When an amorphous polymer is cooled under pressure from above its glass transition temperature to room temperature, and then the pressure is released, this results in a densified state of the glass. This procedure applied to an epoxy composite system filled with boron nitride (BN) particles has been shown to increase the density of the composite, reduce its enthalpy, and, most importantly, significantly enhance its thermal conductivity. An epoxy-BN composite with 58 wt% BN platelets of average size 30 µm has been densified by curing under pressures of up to 2.0 MPa and then cooling the cured sample to room temperature before releasing the pressure. It is found that the thermal conductivity is increased from approximately 3 W/mK for a sample cured at ambient pressure to approximately 7 W/mK; in parallel, the density increases from 1.55 to 1.72 ± 0.01 g/cm3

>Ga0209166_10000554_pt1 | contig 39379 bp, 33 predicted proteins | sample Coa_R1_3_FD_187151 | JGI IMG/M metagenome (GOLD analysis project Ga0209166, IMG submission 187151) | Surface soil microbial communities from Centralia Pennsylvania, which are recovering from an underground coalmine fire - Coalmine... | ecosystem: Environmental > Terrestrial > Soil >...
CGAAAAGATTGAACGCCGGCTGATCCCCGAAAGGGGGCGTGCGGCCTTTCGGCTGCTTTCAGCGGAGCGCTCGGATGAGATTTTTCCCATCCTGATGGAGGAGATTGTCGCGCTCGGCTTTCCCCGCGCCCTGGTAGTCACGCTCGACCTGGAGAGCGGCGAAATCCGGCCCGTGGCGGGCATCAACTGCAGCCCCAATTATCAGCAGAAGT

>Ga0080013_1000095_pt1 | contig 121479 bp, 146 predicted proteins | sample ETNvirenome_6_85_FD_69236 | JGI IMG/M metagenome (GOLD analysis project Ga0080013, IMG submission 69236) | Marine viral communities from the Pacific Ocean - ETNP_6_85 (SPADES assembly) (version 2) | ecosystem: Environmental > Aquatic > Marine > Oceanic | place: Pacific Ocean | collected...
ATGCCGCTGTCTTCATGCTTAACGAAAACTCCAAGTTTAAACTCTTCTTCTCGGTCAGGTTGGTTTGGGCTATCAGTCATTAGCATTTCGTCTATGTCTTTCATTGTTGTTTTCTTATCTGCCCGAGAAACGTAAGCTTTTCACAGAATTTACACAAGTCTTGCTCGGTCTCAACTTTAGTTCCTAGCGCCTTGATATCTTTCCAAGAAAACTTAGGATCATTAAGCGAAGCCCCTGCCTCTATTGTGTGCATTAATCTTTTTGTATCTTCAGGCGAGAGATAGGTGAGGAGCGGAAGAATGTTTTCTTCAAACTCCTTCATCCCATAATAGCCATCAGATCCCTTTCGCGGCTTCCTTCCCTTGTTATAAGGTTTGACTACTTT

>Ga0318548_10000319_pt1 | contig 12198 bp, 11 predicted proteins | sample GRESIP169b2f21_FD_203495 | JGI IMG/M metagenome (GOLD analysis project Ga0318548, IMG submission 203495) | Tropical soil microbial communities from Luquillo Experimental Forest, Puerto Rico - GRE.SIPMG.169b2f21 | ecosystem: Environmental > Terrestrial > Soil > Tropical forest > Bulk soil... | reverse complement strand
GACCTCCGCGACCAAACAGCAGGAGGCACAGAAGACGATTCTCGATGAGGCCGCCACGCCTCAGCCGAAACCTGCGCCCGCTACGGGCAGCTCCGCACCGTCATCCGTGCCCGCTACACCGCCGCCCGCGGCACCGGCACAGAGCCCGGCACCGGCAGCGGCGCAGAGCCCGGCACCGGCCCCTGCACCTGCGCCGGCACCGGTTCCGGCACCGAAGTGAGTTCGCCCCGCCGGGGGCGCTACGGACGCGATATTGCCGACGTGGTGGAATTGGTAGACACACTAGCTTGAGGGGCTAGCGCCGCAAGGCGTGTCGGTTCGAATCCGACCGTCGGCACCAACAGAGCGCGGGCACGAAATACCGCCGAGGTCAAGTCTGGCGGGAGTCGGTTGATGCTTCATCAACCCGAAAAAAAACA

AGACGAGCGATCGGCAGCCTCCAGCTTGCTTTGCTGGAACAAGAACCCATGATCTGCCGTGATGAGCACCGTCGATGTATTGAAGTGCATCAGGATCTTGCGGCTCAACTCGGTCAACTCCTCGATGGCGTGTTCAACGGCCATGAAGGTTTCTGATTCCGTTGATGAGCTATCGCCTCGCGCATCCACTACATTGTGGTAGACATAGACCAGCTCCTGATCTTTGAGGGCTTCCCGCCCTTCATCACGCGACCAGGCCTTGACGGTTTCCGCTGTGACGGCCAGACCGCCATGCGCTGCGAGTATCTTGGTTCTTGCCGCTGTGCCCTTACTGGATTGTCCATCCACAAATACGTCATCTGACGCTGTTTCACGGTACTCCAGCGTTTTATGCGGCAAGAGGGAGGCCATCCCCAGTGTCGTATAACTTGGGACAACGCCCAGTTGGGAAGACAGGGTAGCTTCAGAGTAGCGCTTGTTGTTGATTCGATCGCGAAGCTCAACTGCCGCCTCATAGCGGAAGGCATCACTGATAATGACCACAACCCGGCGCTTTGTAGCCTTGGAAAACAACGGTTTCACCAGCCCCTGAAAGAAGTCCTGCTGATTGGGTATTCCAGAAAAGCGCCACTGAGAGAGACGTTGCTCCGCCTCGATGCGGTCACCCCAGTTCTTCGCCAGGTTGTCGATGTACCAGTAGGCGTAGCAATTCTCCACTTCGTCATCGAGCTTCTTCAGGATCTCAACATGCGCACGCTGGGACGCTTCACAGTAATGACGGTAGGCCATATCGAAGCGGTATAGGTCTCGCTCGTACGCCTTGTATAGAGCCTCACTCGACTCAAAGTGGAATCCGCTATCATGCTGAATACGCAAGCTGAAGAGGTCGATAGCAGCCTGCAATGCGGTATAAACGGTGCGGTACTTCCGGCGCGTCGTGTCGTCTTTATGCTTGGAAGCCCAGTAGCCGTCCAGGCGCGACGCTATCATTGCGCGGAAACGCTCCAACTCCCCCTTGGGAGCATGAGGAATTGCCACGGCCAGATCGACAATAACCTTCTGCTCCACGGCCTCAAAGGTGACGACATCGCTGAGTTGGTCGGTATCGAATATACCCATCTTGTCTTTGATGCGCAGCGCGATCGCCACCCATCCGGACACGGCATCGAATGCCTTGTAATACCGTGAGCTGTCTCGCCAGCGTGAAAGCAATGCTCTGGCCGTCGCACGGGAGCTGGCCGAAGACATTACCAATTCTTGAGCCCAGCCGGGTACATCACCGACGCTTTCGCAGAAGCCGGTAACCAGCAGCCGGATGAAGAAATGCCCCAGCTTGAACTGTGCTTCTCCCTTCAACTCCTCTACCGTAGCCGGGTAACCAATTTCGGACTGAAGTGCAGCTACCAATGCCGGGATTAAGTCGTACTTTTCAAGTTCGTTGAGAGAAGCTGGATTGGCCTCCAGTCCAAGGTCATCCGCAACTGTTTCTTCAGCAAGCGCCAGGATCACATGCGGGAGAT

. This densification process is much more effective in enhancing the thermal conductivity than is either simply applying pressure to consolidate the epoxy composite mixture before curing or applying pressure during cure but then removing the pressure before cooling to room temperature; this last procedure results in a thermal conductivity of approximately 5 W/mK. Furthermore, it has been shown that the densification and corresponding effect on the thermal conductivity is reversible; it can be removed by heating above the glass transition temperature and then cooling without pressure and can be reinstated by again heating above the glass transition temperature and then cooling under pressure. This implies that a densified state and an enhanced thermal conductivity can be induced even in a composite prepared without the use of pressure.
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